Protecting Your IoT Devices

Published on 05 Jun 2024

Internet of Things (IoT) devices are transforming the way we live and interact with the world around us. These smart devices, embedded with sensors, software, and Wi-Fi connectivity, collect and exchange data over the Internet. From smart thermostats, wearable fitness trackers, internet cameras and industrial sensors, IoT devices are revolutionising our daily lives and the way businesses operate through their ability to monitor and optimise processes. Essentially, IoT devices offer convenience, efficiency, and valuable assets to individuals and organisations.

However, with the proliferation of IoT, it also makes them convenient and attractive targets for threat actors. IoT devices tend to collect significant amounts of data about their users and their environment, including personally identifiable, commercially confidential and/or sensitive data to perform their intended functions. As such, it is crucial to secure IoT devices to safeguard the sensitive data they retain or collect, maintain personal privacy, and prevent compromise. This advisory aims to highlight common vulnerabilities associated with IoT devices and provide recommended measures to enhance their security.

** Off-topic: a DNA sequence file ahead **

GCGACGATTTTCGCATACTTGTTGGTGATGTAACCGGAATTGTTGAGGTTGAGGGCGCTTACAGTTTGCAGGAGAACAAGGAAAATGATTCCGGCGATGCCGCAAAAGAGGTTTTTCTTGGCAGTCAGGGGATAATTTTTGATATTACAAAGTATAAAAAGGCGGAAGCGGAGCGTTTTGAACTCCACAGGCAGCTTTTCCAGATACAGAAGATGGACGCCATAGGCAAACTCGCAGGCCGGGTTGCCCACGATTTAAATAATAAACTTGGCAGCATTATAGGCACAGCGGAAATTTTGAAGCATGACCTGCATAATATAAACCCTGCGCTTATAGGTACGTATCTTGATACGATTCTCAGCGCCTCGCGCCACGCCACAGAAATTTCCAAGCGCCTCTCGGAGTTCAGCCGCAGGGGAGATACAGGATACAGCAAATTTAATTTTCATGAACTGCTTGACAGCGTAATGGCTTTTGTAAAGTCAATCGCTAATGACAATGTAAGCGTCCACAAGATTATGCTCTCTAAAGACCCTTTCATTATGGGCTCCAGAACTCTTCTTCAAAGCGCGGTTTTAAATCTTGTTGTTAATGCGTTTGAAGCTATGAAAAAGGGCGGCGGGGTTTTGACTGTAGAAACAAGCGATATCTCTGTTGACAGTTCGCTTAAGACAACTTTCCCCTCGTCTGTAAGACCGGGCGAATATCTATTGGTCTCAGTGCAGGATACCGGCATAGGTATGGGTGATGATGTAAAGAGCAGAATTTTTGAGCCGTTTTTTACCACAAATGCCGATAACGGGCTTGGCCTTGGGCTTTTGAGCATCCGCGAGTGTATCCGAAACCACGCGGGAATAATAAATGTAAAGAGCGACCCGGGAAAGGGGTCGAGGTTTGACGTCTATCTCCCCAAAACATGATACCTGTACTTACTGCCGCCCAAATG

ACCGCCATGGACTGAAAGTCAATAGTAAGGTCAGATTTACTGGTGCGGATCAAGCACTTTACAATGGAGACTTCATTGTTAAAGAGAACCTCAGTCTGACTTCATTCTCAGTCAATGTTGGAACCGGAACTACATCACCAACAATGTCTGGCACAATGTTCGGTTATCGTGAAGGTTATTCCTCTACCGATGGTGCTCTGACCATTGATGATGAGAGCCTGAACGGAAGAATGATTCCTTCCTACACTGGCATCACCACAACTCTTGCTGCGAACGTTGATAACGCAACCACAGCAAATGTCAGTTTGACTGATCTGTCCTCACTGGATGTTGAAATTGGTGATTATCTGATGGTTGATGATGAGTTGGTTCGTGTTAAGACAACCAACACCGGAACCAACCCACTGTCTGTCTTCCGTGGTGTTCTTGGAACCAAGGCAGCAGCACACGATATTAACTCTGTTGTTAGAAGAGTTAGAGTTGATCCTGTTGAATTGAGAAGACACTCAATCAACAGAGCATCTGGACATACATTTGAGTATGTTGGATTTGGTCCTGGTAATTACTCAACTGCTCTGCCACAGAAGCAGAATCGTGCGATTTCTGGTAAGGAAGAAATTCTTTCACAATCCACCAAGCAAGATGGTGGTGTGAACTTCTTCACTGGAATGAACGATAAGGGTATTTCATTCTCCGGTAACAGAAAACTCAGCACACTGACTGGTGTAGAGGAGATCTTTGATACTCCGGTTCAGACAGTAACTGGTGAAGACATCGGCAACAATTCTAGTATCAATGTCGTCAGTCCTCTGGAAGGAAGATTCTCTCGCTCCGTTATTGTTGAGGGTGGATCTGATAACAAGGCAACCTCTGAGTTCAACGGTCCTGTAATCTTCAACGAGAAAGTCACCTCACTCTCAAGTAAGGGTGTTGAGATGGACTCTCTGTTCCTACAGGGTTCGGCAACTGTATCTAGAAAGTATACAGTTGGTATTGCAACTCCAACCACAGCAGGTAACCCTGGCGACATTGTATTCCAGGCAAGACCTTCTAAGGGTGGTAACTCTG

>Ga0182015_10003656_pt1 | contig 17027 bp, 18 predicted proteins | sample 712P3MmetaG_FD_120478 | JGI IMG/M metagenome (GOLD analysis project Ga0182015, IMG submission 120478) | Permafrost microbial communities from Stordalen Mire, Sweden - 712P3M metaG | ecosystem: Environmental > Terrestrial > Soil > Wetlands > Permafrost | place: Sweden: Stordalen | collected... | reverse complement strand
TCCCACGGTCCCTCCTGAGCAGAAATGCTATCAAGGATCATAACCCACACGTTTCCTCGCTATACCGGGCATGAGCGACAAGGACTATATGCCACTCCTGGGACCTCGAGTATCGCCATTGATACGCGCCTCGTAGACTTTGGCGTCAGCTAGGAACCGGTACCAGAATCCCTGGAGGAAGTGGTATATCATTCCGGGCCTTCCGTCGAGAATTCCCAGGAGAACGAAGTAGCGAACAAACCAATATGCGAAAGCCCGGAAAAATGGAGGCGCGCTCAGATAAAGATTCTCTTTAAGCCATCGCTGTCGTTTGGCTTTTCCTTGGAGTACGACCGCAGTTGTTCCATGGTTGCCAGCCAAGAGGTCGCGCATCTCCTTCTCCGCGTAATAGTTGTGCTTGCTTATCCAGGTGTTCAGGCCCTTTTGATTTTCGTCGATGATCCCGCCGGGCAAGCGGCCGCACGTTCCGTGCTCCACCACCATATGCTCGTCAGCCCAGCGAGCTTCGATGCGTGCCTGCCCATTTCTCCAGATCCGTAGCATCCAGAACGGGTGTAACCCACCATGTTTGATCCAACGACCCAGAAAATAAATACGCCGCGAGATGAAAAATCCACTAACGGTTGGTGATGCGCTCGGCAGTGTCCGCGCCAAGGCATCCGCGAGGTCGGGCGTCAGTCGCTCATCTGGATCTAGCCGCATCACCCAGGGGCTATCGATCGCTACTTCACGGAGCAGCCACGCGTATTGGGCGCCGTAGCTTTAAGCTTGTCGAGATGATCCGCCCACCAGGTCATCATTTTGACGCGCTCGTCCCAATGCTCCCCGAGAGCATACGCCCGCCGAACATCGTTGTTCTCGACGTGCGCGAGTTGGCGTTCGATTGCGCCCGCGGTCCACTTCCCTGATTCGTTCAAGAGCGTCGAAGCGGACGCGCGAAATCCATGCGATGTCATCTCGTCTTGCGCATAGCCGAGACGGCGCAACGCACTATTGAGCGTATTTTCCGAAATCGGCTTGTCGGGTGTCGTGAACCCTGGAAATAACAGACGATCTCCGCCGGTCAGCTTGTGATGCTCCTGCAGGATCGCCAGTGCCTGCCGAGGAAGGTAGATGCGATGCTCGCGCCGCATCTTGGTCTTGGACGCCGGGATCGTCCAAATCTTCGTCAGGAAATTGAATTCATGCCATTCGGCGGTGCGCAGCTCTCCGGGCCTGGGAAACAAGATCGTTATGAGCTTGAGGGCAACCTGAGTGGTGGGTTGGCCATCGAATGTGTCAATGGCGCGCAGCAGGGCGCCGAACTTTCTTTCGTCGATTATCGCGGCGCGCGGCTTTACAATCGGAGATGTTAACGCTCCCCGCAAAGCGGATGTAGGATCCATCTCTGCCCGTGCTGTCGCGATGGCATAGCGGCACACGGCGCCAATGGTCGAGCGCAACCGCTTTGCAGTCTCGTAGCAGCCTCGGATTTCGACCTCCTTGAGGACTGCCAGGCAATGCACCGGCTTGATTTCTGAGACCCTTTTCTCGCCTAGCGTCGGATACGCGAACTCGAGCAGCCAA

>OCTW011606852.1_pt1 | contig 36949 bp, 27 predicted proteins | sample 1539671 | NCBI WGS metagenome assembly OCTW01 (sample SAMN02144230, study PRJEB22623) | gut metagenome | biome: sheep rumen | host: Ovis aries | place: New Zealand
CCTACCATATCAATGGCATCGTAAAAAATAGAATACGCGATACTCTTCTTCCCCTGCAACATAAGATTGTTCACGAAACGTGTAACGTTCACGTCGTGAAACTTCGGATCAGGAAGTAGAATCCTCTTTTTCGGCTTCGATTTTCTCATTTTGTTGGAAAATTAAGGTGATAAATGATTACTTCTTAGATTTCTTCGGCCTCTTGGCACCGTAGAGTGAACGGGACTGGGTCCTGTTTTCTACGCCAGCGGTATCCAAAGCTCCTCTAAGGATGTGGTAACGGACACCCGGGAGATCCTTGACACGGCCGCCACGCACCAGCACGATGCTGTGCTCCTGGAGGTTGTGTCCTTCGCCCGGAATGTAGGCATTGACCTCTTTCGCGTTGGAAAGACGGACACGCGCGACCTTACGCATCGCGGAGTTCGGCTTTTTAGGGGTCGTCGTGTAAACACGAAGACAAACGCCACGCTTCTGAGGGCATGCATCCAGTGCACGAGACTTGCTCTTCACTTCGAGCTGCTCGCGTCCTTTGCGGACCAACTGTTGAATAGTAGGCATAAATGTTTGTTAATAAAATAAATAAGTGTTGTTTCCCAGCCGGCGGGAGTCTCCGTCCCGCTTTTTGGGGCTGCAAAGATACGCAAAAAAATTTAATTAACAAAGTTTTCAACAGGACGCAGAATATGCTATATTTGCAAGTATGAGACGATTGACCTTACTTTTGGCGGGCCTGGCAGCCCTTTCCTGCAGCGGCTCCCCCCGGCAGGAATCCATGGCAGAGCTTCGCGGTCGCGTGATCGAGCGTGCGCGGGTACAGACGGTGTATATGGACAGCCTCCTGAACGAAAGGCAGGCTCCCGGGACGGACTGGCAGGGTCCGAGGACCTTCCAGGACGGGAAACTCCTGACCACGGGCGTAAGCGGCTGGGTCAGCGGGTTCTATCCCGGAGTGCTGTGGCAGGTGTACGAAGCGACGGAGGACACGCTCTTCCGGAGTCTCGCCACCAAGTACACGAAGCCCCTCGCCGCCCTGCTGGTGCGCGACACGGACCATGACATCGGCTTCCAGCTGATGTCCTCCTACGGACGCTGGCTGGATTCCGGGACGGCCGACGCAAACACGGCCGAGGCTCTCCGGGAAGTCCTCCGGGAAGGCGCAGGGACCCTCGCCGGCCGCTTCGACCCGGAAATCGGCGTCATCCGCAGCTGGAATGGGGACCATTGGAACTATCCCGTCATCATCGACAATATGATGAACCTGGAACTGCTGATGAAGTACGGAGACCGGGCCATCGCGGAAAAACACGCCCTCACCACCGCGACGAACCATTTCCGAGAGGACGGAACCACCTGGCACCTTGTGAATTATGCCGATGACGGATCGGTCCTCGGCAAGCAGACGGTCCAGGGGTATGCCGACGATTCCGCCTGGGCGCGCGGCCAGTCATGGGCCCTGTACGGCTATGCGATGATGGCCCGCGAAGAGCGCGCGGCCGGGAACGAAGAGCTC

Common IoT Vulnerabilities

  • Default and Weak Passwords
Many IoT devices come with default or weak credentials, making them vulnerable to unauthorised access. Threat actors can exploit this weakness to gain control over the devices and potentially move laterally to other devices connected to the network.

  • Insecure Network Services
Insecure network services leave IoT communications susceptible to interception and tampering. Without proper encryption, sensitive data transmitted between devices and servers can be compromised and easily accessible to threat actors eavesdropping on such communications.